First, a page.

Two weeks ago I was in the Frankfurt region. At a small town called Königstein there was a celebration at the train station with historic trains. Yes, one of those big black monster trains which were built during the first half of the 20th century. While riding the train itself was not so spectacular (you ride an overcrowded coach and everybody pops his head out of the window to see the engine – not a good situation for taking photos), getting close with the metal beast at the train station was another kind of encounter.
The festival was very crowded and I had a hard time photographing the engine without people. So I focussed on details of the complex mechanical system, making only few shots which show the complete steam engine. The two shots which were taken a little further away you can see in the gallery are photoshopped – I removed people and buildings, so that the steam would stick out more prominently. The other one with the miniature effect… well… sorry, could not resist.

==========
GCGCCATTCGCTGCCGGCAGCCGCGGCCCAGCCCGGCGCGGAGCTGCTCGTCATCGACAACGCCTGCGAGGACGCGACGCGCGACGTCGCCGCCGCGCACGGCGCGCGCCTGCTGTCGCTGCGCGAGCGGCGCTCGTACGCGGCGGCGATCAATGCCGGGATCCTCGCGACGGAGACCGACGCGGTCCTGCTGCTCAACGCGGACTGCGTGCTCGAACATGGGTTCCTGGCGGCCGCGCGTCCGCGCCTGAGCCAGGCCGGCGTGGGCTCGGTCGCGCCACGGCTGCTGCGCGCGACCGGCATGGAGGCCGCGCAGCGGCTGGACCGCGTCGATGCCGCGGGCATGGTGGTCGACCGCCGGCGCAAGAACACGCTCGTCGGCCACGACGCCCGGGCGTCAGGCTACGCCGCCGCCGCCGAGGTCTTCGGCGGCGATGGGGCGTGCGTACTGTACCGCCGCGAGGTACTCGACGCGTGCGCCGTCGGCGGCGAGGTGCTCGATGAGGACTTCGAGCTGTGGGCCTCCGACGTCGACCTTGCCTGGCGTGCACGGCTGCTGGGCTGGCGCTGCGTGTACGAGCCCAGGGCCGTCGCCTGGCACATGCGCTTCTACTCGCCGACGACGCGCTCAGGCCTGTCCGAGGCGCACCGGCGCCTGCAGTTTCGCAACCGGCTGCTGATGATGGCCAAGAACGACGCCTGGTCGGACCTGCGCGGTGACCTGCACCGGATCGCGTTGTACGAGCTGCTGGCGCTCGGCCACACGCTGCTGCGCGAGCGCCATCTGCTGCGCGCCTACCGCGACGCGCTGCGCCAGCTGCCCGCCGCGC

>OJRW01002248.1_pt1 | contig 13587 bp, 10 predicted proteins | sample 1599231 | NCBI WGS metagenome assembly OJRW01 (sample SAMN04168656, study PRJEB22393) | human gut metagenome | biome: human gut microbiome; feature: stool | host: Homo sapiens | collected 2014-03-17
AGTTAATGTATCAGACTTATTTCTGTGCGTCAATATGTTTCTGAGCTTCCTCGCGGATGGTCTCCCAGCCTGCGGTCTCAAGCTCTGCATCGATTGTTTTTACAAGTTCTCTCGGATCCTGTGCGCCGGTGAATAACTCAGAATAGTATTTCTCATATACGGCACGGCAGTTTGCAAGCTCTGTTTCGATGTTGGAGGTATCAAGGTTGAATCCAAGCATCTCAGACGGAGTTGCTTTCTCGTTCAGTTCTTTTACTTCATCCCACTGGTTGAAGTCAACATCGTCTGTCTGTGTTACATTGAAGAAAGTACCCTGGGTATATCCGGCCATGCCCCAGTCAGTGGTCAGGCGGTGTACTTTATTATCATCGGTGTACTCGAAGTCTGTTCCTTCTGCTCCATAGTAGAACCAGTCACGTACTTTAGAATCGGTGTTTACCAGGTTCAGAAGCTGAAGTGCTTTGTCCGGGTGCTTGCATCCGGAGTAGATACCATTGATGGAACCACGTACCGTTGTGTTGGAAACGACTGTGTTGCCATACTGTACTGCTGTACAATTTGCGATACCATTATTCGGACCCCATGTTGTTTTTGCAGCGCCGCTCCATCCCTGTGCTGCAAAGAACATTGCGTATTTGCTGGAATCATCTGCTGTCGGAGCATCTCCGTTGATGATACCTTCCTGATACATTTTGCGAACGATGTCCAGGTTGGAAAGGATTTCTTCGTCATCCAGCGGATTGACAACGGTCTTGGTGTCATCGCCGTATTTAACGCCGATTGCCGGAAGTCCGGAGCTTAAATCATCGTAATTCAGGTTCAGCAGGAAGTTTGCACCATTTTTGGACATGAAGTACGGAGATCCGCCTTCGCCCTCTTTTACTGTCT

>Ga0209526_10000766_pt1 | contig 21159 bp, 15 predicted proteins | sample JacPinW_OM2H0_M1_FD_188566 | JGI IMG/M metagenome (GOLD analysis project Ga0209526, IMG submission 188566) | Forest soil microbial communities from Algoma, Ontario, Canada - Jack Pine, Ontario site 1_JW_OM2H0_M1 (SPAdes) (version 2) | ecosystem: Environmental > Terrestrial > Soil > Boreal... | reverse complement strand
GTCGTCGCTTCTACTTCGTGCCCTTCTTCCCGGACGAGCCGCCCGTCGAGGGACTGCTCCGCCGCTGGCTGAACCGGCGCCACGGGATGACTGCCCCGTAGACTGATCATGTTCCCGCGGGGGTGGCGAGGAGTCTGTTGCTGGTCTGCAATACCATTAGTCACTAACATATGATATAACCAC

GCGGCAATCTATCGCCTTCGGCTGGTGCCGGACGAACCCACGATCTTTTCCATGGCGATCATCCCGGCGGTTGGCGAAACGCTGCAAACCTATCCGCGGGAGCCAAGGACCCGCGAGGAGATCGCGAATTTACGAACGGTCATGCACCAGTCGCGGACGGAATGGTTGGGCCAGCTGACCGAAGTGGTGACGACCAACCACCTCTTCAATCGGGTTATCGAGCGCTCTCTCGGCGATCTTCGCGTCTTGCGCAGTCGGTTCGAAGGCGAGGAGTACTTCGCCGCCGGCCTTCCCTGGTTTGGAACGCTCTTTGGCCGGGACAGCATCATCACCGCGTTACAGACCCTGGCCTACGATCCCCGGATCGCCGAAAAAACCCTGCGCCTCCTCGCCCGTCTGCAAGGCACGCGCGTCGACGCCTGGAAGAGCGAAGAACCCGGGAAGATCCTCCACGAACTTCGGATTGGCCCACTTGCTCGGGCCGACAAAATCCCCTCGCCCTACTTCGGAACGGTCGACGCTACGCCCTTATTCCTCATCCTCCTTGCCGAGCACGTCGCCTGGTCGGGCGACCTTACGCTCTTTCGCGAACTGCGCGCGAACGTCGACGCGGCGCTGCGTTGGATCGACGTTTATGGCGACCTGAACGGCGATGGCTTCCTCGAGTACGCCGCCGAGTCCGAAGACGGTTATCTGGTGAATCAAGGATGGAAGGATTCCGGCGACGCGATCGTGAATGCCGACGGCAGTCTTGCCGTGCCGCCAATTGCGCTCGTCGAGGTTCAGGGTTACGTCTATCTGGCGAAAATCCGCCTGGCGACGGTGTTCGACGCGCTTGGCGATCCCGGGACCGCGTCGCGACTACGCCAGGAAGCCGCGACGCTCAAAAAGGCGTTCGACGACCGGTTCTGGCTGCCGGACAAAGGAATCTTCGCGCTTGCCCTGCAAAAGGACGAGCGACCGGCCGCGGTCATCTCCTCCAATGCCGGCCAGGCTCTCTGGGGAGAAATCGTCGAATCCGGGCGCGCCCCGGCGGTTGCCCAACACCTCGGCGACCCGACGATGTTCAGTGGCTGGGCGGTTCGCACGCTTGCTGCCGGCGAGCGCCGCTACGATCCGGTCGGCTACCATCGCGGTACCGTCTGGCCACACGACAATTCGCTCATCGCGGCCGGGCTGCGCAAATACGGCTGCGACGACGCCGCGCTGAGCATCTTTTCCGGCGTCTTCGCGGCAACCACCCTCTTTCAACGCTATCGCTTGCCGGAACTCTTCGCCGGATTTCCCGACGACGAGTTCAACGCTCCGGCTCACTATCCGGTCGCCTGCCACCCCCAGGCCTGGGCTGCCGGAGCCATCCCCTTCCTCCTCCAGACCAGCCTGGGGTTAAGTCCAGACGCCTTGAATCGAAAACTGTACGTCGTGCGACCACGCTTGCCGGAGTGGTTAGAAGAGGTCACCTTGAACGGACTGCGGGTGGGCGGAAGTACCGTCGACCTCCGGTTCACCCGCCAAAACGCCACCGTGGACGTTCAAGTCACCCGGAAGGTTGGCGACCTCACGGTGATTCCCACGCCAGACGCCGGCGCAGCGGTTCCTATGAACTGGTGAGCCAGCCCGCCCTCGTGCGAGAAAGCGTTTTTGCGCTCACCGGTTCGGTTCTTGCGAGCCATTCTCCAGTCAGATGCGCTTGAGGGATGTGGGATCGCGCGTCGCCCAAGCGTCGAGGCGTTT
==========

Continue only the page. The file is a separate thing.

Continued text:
During post I made extensive use of the b/w filter presets in Lightroom. I actually came to appreciate those filter presets a lot. Lightroom offers some 30+ of them which ship with the software. Each one achieves a different look and I encourage you to play around with them. They are a comfortable way to quickly modify your images and they can act as a source of inspiration. Sometimes, when a photo is “nice” (and we all know that “nice” is the little brother of “crap”), I play around with the filter presets. Just hover the mouse over the filter preset name on the list and Lightroom will show you a preview in the top left corner of your screen of how the filter will look like. And sometimes browsing through these filter presets saved an image which I would have rejected otherwise.
Over time you can create your own presets or add commercially available preset bundles, but there are also tons of free filters. A good example of commercial filter presets are the VCSO filters. These presets imitate film and you can achieve a ton of effects. A good source for free filter presets is presetsheaven.com. But there are tons of different other commercial and free options, a Google query should do the trick.
A quick thought on presets in general. They are great for achieving a certain look quick and easily and it is good to have lots of filters. But keep in mind that presets are, well, only presets. They are just a set of certain settings of the Lightroom sliders and buttons. Presets are not a substitute for knowing what would look good on an image. You still should have an idea what to do with an image to enhance it.